Wilco (The Album)
It's rewarding, to keep pushing at something until you "get it." I didn't get past "Wilco (The Song)" the first five or six times I attempted to listen to this album. There was something about it that didn't sit right. I couldn't tell you what it is, and now that it's gone, I thoroughly enjoy it, but something wasn't hitting me in the right spot. Having said that, this morning, I cracked it open again, and I was delighted.
I cannot claim to be, nor have I ever posited, that I am an expert on Wilco. Theirs is a brand of music which has always eluded me. I own Yankee Hotel Foxtrot, A Ghost is Born, and Sky Blue Sky, but I've never really enjoyed any of them beyond the superficial. Having said that, I am one of the only people I know of who enjoy- enjoy- the buzzing, clicking soundscape at the end of "Less Than You Think," so I don't find their work completely alien. One of the strong points of Wilco has always been that, for all their sonic experimentation, Jeff Tweedy has always kept the melodies very plain, in a good way. The frames of these songs are simple; it's the clothes that are damn fancy.
Wilco (The Album), opening with "Wilco (The Song)," and put out by the presumably recently-rechristened Wilco (The Band), is assured. That's probably the best way to describe it. They know what they're doing, and they do it. This is not to say they have reached the point of Knowing How to Make a Good Record. No, no, nothing like that. Wilco have always kept that part of the process interesting. But here, with this album, we get the sense that things have leveled off, and now Tweedy might actually be having fun. The opening song is meant as a lark, and it's a good one. Just remember, "Wilco, Wilco, Wilco's gonna love you baby."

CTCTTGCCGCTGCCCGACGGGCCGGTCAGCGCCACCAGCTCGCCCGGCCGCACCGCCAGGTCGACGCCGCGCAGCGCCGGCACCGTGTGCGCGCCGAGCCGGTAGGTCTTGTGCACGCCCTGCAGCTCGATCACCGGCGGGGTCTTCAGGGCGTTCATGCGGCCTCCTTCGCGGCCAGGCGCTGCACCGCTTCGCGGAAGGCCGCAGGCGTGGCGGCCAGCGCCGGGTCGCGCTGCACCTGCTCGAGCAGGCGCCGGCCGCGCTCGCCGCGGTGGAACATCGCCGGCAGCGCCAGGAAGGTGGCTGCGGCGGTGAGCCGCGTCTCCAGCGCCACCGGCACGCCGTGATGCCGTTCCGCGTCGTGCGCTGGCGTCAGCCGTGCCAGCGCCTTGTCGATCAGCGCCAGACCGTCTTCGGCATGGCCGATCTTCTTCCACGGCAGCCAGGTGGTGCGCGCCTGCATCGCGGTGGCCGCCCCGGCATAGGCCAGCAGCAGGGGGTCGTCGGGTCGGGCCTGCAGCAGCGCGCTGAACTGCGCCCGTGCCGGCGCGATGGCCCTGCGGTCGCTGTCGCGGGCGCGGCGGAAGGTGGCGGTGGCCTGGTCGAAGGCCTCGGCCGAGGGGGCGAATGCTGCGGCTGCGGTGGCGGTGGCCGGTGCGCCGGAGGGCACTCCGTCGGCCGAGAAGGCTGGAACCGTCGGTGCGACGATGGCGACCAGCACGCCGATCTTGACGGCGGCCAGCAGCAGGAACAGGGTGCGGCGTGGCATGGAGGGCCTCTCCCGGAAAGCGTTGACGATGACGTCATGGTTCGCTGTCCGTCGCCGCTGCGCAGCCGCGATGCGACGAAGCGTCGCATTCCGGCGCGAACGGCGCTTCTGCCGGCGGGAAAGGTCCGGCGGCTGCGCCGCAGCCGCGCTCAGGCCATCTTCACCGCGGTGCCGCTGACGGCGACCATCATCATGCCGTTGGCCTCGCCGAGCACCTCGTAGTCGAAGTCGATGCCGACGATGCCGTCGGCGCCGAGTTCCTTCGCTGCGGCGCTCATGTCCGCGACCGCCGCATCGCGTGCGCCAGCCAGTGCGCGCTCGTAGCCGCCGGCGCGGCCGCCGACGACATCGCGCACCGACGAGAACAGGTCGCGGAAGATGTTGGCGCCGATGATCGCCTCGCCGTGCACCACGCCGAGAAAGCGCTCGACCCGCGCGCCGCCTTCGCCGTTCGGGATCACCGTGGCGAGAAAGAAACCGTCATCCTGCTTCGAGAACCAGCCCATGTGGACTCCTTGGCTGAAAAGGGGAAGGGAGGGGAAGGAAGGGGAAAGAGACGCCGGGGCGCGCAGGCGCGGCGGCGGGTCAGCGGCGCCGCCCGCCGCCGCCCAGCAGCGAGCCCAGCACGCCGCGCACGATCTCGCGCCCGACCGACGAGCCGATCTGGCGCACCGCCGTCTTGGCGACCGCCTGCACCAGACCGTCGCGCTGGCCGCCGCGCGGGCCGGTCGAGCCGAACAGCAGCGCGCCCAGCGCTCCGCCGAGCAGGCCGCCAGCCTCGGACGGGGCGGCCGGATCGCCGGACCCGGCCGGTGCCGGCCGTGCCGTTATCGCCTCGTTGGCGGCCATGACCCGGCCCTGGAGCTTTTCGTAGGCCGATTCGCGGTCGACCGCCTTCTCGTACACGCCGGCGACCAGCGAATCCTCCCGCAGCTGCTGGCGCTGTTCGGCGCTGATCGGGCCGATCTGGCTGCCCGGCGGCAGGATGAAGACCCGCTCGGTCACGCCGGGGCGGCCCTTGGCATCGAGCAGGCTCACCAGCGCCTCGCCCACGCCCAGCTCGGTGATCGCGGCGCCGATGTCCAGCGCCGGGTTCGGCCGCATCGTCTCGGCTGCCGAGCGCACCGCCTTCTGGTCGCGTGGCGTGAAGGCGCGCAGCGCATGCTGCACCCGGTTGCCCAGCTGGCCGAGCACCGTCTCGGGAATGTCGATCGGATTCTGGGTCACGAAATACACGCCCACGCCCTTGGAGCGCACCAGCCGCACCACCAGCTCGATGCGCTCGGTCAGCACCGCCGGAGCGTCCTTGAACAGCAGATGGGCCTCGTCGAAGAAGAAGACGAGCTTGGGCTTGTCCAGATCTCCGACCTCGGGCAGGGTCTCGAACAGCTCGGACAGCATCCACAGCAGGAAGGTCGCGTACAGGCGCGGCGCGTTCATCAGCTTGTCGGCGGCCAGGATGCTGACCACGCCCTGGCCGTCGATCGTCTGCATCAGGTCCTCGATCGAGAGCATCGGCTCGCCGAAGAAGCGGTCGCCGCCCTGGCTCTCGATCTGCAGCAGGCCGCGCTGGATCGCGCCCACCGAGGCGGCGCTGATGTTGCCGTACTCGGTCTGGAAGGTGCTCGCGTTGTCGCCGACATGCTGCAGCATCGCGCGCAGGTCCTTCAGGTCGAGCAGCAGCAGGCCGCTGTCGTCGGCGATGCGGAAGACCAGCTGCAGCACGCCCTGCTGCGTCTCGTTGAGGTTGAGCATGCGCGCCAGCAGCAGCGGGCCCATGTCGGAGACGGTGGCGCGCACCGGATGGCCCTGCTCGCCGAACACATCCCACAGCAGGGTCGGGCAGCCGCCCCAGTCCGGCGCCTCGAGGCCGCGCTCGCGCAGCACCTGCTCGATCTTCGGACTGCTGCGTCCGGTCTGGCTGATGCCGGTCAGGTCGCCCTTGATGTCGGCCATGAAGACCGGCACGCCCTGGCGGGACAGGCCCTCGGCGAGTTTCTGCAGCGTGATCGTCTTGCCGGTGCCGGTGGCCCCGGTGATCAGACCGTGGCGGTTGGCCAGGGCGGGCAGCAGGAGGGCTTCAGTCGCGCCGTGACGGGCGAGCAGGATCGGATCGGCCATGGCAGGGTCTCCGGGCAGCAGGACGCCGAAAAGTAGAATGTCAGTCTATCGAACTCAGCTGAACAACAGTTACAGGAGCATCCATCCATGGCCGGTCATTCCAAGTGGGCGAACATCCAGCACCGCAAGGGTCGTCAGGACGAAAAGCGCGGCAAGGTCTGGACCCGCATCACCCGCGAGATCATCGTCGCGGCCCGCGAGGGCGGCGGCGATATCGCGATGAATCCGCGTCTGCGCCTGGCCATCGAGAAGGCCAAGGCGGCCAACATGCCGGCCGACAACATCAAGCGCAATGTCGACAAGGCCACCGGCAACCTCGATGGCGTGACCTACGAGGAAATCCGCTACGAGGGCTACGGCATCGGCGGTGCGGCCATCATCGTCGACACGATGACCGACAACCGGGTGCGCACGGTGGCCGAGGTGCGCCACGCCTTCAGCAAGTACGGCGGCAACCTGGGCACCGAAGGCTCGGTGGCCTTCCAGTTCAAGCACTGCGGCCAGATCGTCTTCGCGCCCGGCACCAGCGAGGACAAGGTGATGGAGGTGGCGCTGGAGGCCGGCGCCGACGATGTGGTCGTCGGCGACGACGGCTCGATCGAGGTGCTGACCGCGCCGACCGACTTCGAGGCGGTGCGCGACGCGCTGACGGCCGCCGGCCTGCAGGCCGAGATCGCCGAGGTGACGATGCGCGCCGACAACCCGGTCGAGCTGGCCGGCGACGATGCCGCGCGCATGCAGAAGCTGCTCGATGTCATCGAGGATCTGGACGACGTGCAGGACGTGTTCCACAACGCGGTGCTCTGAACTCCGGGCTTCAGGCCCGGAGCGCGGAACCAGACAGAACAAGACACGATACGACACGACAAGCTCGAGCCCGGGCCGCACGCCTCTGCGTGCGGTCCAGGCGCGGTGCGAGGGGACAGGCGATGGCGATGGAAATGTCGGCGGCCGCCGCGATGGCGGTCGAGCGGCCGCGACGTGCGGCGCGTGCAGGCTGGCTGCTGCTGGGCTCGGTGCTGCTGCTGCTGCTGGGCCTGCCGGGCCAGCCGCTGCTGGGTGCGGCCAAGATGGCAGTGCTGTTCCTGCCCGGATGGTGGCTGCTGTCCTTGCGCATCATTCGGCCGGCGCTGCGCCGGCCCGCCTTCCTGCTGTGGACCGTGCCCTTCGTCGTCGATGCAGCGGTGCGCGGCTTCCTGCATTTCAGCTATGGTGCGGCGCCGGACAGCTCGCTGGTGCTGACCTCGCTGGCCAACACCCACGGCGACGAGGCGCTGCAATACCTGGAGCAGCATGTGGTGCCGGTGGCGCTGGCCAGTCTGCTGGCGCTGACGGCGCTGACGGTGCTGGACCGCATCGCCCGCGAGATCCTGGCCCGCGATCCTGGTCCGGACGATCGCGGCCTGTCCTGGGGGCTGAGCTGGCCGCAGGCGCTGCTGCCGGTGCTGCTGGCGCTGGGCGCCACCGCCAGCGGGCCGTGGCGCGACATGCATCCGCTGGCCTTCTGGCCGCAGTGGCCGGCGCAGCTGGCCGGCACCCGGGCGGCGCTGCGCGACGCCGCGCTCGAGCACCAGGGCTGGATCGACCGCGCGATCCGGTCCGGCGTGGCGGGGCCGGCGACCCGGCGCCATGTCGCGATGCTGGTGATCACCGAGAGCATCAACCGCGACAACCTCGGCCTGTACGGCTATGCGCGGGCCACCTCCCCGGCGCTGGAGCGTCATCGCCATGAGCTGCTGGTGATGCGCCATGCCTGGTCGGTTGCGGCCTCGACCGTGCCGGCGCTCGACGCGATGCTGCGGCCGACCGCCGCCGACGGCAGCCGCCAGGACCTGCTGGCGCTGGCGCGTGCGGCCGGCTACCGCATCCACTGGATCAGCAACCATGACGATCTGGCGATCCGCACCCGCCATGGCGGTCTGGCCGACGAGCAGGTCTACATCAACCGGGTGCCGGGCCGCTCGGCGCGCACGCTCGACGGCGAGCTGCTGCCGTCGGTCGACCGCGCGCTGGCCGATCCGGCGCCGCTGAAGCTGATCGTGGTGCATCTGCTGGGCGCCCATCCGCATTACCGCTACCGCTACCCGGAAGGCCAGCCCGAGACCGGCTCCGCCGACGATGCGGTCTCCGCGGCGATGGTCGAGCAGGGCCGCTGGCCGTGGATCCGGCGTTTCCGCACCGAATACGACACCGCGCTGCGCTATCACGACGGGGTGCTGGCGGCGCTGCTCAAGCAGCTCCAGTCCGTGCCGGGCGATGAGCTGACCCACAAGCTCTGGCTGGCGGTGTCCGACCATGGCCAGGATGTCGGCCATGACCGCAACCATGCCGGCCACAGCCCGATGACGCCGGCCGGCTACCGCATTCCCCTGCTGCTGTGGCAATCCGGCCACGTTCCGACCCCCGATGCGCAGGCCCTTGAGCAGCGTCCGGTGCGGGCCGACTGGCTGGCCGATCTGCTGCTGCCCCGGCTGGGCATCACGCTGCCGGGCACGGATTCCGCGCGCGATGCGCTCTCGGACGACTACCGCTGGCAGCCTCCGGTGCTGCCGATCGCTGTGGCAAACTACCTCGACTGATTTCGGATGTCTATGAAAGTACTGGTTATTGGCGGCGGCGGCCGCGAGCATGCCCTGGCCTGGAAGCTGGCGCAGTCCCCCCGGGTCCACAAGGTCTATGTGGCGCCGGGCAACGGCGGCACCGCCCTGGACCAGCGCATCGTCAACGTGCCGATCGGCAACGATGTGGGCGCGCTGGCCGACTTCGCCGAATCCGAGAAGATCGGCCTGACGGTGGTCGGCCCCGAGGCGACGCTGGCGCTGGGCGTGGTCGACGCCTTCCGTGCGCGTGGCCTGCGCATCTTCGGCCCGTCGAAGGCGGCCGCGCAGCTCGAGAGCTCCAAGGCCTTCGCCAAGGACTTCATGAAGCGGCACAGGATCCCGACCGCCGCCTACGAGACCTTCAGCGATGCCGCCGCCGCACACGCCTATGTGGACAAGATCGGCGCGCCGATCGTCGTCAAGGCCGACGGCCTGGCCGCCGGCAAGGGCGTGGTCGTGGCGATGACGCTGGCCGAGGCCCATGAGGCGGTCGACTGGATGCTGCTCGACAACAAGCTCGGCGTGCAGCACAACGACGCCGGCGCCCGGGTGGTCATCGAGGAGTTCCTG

It's a bit of a return to the alt-country from which all post-Foxtrot works have deviated. "I'll Fight" is almost an entirely "normal" alt-country ditty, which, again, isn't a bad thing. This is the Wilco album I'm most likely to pop back on again in a year or two. "You Never Know" is one of the best George Harrison songs George Harrison never wrote. That sliding guitar part screams out All Things Must Pass, something you don't get that much of anymore. It's a nice touchstone. Having said that, this doesn't reach the artistically daring heights of their earlier albums, and, it turns out, beneath the flashy exterior, Tweedy's much more normal than some would like to think.